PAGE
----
We need to talk about research impact (again)

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University of Salford’s Impact Coordinator – Chris Hewson discusses why we need to talk about research impact:

Over the last eighteen months, much has been written and said about impact, and how Higher Education Institutions (HEIs) can effectively, and efficiently, place themselves on a secure footing in preparation for the next Research Excellence Framework (REF). Nonetheless, it could be argued that the fevered animation generated by REF2014 has led to a prolonged and ongoing hangover. For most academics and administrators the experience of co-producing impact case studies was a forensic and thought-provoking, albeit ‘seat of the pants’ and largely extemporised experience. The refrain consistently repeated in strategy offices across the land goes something like this: ‘…there is absolutely no chance we’re going to execute our REF impact strategy in such an unsystematic and post-hoc fashion come 2020.’

But we are, aren’t we? As Julie Bayley and Casper Hitchens note, “the burden of effort and pressure to ‘find impact’ led to impact fatigue and a tarnished view of the concept” [i]. Their remedies are sound, and were arrived at independently by a number HEIs of in the aftermath of 18th December 2014; the need for greater planning and (ongoing) data collection, the institutional normalisation of impact, the co-ordination of both internal and external engagement processes, and so forth. The authors playfully mimic the language of HEFCE, noting the dawning of “an opportunity to significantly and demonstrably… change how we achieve impact.

A few weeks ago I clambered out of bed at 4.30am to attend the Coventry University Impact Summit. Once again, concerns around impact corroboration, shared goals, and the misalignment of scholarly and institutional drivers, were front and centre. True, HEI’s are caught in a holding pattern thanks to the hastily convened Stern Review (reporting late summer), and the Higher Education and Research Bill – thanks to Brexit and reorganisation of BIS, perhaps terminally stalled (see graphic below). But leaving the shifting landscape to one side, have we really moved on from the protracted REF2014 post mortem? I’m not sure we have. We certainly do have a better idea of what institutional REF impact strategies might look like, yet the extent to which academic routines are being modified – in the light of external requirements to plan, promote and corroborate impact – is at best debatable.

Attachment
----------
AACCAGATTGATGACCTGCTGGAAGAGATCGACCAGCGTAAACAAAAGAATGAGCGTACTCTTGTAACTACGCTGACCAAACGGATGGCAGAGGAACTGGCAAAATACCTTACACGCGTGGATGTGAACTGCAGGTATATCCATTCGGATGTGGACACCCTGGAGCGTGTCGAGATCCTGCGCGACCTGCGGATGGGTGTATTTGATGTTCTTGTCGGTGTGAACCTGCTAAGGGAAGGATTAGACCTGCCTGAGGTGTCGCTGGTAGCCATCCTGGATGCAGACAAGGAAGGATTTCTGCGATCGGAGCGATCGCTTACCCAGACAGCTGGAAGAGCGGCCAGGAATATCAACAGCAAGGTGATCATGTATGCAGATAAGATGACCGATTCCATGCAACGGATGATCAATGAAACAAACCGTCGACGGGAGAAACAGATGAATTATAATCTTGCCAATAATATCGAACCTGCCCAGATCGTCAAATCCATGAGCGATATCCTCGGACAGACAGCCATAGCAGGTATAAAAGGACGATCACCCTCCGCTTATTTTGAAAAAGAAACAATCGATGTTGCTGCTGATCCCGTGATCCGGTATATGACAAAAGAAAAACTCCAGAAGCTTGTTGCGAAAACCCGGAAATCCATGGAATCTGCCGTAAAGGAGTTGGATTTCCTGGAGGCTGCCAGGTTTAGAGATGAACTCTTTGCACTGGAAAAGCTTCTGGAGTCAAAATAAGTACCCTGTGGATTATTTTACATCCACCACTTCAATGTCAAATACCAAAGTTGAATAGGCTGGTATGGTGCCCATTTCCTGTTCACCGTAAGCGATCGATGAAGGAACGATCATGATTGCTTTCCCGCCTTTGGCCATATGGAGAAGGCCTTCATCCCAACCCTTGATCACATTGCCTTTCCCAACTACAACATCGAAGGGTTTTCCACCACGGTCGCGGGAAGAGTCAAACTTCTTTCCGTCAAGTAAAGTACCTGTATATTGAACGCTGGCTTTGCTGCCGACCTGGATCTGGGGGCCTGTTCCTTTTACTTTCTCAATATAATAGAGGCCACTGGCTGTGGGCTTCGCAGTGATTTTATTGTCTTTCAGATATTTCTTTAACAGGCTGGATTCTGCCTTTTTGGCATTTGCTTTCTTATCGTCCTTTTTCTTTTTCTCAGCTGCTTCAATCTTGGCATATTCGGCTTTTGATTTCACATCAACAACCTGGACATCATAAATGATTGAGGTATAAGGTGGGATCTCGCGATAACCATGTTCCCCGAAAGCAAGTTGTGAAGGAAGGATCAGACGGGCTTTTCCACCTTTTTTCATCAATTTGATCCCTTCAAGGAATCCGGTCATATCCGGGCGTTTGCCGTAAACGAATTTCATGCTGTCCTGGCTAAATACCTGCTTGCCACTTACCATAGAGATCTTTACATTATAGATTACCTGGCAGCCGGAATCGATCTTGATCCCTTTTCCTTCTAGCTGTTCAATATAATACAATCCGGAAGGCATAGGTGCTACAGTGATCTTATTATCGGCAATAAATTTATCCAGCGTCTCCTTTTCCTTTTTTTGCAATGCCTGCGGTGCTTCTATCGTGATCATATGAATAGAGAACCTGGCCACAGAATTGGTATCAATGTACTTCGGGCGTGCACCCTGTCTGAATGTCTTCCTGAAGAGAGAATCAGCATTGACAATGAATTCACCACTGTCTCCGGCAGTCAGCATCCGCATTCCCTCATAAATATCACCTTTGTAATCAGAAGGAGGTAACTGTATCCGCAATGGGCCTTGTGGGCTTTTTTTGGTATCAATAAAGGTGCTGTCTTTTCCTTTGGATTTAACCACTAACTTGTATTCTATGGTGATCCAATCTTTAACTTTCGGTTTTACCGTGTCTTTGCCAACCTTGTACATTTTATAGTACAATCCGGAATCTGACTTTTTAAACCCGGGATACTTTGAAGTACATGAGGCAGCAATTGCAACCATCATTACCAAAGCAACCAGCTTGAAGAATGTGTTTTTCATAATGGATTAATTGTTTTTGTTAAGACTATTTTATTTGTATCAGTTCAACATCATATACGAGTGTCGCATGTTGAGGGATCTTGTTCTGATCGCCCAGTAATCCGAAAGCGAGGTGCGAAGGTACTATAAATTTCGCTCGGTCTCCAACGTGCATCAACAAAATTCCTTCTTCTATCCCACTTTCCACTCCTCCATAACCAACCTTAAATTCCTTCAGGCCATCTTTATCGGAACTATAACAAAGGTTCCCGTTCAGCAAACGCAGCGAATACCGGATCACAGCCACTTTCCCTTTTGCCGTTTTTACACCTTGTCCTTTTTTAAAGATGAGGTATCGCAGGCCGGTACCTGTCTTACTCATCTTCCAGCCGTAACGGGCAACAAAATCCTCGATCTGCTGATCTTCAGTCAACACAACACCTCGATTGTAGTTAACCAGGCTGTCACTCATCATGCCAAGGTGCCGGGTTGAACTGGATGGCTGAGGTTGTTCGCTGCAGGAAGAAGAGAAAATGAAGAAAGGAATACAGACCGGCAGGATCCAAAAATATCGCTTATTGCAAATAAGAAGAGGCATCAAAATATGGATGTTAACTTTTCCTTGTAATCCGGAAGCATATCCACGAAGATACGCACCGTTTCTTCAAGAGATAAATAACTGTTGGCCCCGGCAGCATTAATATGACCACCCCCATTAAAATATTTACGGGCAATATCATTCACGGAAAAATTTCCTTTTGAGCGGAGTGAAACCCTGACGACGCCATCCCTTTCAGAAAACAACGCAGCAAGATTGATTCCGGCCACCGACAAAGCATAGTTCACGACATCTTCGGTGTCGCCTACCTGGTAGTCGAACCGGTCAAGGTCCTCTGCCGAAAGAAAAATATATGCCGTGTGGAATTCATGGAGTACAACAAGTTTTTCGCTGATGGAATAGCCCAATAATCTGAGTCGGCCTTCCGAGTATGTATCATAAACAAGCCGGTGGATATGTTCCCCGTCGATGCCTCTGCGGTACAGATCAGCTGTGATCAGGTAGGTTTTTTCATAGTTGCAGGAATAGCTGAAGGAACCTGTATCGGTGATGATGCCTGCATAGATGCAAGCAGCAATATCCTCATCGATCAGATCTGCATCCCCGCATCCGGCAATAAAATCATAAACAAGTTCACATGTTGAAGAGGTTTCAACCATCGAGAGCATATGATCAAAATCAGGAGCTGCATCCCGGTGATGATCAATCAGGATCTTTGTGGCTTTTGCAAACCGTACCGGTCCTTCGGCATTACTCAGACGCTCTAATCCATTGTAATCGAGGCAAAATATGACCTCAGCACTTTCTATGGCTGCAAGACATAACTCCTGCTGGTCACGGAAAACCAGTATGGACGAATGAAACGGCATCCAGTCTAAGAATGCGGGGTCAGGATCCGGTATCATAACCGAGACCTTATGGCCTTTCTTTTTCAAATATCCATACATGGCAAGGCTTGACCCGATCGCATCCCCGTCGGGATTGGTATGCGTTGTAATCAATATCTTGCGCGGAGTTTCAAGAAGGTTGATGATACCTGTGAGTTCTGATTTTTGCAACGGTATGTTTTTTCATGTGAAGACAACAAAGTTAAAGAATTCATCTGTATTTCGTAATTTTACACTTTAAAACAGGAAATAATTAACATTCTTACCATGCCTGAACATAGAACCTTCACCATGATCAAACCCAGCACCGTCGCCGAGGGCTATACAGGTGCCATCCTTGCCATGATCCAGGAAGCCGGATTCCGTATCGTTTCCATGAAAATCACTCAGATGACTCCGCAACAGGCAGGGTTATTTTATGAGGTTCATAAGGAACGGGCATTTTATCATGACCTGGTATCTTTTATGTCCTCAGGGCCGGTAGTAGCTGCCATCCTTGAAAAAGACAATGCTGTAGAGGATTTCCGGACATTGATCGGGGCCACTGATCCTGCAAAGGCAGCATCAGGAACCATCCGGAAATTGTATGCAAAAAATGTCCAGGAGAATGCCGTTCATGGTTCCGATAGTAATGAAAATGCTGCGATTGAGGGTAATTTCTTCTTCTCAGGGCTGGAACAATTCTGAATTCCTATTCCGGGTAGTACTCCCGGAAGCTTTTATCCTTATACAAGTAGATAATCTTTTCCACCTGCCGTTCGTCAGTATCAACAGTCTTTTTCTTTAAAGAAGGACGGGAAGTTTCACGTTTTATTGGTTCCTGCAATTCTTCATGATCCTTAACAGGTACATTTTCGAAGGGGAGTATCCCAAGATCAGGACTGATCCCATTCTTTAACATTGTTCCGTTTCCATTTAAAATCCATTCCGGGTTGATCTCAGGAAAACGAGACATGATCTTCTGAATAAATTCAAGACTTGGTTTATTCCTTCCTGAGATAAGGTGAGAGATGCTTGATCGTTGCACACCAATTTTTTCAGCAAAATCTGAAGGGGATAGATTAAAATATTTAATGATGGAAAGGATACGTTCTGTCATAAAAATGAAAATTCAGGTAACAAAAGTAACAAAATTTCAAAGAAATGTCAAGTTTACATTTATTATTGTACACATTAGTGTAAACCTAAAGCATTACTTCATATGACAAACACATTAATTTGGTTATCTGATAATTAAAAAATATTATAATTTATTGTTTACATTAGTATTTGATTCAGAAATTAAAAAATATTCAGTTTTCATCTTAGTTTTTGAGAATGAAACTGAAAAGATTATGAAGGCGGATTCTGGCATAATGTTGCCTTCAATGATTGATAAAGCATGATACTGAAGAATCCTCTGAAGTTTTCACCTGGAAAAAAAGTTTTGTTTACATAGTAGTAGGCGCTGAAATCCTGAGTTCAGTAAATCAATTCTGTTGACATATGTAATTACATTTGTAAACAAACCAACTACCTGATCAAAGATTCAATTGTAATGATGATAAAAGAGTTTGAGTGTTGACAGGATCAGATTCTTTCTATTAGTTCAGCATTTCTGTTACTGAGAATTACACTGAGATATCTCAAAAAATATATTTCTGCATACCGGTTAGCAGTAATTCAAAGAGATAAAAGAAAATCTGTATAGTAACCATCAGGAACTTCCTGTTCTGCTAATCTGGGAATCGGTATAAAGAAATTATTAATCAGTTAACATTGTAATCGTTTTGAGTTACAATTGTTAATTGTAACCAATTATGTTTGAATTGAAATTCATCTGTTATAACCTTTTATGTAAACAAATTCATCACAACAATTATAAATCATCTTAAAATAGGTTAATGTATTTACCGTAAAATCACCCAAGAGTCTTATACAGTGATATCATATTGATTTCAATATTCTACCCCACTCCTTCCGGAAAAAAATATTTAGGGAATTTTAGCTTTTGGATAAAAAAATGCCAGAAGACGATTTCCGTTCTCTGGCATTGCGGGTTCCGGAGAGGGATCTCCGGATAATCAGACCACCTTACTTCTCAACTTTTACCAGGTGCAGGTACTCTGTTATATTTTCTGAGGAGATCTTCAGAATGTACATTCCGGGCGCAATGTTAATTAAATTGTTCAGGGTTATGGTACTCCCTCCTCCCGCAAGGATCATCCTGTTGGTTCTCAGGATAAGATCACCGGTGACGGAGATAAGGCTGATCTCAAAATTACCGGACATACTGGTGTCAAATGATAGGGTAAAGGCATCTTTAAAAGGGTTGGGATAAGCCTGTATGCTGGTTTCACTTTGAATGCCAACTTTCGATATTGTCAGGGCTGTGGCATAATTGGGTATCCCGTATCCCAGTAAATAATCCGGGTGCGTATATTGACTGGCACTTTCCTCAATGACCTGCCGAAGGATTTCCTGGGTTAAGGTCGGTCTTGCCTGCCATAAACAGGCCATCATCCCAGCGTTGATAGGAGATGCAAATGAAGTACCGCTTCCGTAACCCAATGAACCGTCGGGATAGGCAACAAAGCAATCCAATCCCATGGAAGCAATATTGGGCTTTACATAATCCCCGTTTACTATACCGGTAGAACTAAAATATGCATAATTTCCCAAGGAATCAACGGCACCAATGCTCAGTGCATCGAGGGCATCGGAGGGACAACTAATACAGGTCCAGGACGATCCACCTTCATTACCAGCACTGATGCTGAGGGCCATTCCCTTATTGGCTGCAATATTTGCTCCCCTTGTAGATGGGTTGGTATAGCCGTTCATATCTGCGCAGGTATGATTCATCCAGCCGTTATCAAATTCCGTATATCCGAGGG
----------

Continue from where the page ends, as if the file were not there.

Let us return to the hangover metaphor. A significant swathe of current activity resembles what one might term the ‘greasy breakfast solution.’ It provides a sense of warmth, and keeps the body functioning, yet the long term benefits are ambiguous at best. Sector wide, the contours of this activity coalesce around the following:

  • HEIs should more closely integrate external engagement/partnership working into both central and departmental research strategies
  • The dynamics of knowledge exchange (i.e. how ‘pathways to impact’ are constructed and supported) need to be project managed – and as a prior step, taken seriously – rather than bolted on to ‘business as usual’
  • Teaching and basic research should be informed by (but not be placed in a subservient relationship to) these and other external drivers


When one stands back and inspects this edifice, we appear to be left with an incongruous dialectic, where strategy (diktat) and pragmatism (ad hocery) collide. To paraphrase Marx – who would have been long dead, by the time any HEI tried to surreptitiously connect his work to an impact case study – ‘research managers have only interpreted knowledge mobilization, in various ways; the point is to change how it is done.’

Beyond a blanket ban on the word ‘impactful’, my next post will reflect on why planning, implementation and outcome regularly fail to cohere. I will suggest that the bare bones of a solution can be found in a bottom-up approach that foregrounds two moves. Firstly, the construction of working models of impact through the facilitation of robust discussions within clearly defined clusters of academic (and other) expertise. Secondly, developing clear headline messages from these discussions, and subsequently employing these as resources to engage with other actors within, and external to the institution(s) in question. This will hopefully prove more appealing than it sounds in the abstract.

[i] Embedding research impact: A ‘how to’ guide (Research Media, 10th July 2015)

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